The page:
Sure, there had been celebrity radio DJs like Alan Freed, but the idea of going out specifically to hear a DJ spin live really gained traction with the localized explosion of popularity of American soul in the North of England. The more obscure the platter, the better. In fact, many top DJs concealed the identity of their best records, in order to keep them out of the hands of the competition. John Clark and his mate hope to be the next big thing, but they will have some growing up to do first. The characters are fictional, but the music, venues, and amphetamines are true to life in Elaine Constantine’s Northern Soul (trailer here), which opens today in New York.
Clark is your basic anti-social under-achiever, but when he hears his first Northern Soul record at the youth center, it hits him like a lightning bolt. John is the one who played it. He was given a limited tryout window, but most of the crowd is not as hip as Clark. At least a fast friendship is forged when Clark weighs into the ensuing melee on John’s behalf. Soon, the somewhat older emancipated youth is tutoring Clark in music and fashion. They become a DJ’ing duo and hatch a scheme to hunt down obscure soul gems in America.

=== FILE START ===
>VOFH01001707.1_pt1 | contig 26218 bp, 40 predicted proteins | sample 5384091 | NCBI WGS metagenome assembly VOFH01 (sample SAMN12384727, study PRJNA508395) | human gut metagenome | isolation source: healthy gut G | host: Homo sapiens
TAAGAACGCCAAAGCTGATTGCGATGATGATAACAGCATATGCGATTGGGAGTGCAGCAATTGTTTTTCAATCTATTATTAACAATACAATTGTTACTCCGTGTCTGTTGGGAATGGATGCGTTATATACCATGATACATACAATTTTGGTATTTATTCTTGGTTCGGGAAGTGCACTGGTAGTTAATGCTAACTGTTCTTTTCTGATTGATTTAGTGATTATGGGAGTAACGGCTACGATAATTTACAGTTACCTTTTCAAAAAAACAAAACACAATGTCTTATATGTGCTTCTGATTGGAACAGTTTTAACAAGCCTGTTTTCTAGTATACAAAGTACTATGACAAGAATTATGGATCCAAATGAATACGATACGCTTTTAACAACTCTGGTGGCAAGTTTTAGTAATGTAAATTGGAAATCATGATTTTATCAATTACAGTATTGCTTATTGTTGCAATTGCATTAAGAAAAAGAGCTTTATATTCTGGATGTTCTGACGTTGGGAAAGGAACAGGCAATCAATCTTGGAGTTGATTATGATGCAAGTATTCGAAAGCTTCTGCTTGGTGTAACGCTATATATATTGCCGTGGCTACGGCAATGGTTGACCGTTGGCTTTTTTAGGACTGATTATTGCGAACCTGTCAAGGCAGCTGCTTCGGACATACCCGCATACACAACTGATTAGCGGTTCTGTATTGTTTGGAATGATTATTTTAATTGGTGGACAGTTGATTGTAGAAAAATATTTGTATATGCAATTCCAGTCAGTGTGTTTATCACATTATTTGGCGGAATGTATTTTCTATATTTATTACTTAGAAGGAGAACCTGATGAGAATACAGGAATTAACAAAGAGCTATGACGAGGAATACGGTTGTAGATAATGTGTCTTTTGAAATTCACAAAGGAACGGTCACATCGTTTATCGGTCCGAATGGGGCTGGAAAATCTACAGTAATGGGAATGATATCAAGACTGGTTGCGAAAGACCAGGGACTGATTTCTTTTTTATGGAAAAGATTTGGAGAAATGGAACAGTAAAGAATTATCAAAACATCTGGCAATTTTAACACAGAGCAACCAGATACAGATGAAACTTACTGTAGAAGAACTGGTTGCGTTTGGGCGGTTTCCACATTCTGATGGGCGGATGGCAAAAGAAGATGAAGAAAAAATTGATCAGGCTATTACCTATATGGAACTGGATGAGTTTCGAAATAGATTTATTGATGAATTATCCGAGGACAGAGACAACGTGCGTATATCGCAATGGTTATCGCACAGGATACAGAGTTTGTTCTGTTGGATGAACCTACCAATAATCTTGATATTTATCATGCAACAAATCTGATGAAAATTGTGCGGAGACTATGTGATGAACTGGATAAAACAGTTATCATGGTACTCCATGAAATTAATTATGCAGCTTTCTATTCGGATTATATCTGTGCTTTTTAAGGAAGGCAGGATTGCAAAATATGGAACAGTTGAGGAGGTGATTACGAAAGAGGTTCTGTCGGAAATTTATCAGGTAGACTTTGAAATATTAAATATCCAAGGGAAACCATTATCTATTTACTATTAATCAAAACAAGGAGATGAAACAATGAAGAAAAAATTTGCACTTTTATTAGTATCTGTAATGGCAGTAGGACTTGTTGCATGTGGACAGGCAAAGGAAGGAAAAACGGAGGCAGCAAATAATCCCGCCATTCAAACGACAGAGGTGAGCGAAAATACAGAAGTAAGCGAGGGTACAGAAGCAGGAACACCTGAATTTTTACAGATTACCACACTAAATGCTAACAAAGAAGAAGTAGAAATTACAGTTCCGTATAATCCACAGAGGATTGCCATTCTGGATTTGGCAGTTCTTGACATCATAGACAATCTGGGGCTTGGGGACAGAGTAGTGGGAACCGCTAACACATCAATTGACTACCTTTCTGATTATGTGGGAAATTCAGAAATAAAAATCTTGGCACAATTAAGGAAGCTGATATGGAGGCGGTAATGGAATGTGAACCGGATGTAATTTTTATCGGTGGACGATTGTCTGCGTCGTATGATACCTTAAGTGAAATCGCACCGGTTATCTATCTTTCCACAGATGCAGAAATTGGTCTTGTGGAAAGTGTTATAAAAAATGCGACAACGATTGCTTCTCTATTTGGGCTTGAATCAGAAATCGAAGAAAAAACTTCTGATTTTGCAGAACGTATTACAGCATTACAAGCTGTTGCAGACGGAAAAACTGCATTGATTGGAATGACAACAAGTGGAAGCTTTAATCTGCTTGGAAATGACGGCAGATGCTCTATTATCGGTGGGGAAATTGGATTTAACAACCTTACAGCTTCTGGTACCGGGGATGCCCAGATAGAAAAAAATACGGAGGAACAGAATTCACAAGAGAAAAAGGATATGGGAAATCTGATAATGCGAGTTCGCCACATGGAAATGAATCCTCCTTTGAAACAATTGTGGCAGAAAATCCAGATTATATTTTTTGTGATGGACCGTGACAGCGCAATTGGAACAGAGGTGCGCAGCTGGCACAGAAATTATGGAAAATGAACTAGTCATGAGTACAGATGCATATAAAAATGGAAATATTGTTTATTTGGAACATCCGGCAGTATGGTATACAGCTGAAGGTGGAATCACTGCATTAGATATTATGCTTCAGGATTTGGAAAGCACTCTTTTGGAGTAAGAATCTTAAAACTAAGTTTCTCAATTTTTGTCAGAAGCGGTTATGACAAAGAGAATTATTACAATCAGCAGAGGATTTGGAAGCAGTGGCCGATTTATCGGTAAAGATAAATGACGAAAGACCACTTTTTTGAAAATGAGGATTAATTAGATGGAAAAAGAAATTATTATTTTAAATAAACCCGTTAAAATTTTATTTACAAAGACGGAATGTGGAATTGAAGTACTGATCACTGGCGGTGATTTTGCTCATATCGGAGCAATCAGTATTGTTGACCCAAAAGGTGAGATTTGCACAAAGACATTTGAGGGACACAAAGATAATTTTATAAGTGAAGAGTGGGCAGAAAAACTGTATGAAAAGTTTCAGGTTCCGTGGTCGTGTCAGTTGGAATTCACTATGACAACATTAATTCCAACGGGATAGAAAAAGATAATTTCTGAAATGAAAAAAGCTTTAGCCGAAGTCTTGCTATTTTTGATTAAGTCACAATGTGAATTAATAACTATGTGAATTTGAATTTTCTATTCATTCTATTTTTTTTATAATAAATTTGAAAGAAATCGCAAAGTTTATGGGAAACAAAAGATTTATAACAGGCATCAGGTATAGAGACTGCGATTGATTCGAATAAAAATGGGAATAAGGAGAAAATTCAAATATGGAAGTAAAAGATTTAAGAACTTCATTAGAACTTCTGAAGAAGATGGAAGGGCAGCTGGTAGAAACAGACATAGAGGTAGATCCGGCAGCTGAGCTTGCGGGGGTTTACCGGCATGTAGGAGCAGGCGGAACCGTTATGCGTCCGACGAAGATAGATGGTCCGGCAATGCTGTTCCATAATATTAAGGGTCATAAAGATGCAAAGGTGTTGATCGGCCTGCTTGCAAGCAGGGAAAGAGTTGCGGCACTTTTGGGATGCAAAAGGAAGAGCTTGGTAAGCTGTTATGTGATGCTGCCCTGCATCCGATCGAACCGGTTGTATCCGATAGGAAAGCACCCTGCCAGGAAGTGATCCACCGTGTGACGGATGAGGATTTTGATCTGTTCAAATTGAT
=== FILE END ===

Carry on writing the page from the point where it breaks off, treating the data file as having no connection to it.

However, it eventually becomes apparent John is the big talker, whereas Clark is the doer. It is also clear the latter is a self-sabotager, who cannot hold his amphetamines as well as Clark. Consequently, inevitable tensions threaten to tear their partnership asunder. On the plus side, Clark might finally be getting somewhere with Angela, the pretty nurse he has long carried a torch for.
Interestingly, the interracial nature of their halting relationship never seems to be an issue, which is all quite nice. However, the question of white appropriation of African American music is never addressed either, which is more problematic. Of course, we are expected to infer the white Northern Soul fans are drawn to the music because of their status as economic underdogs, much like Roddy Doyle’s Commitments.
Clearly, Constantine profoundly digs the Northern Soul sound. She also gets credit for forthrightly depicting the rampant drug abuse corrupting the scene. There is a lot of grit and Fame-like resiliency permeating her film, but the narrative is not blindingly original. In fact, Northern Soul weirdly parallels Jason Lei Howdon’s Deathgasm, except for the whole demon apocalypse thing.
Regardless, Elliot James Langridge certainly looks like a pasty-white, poorly socialized record collector. He also gets effectively bug-eyed and clammy as Clark’s speed intake increases. Frustratingly, the charismatic presence of Antonia Thomas is largely wasted in scenes where Angela coyly smiles at Clark from afar. Conversely, Josh Whitehouse is so convincingly annoying as John, you will want to hit him with a two-by-four, but that is what he is supposed to be going for. It is a strong ensemble, but fans should understand Steve Coogan is Northern Soul just enough to justify his name on the poster. Still, his casually contemptuous high school teacher is instrumental setting up Clark’s big teenage defiance scene.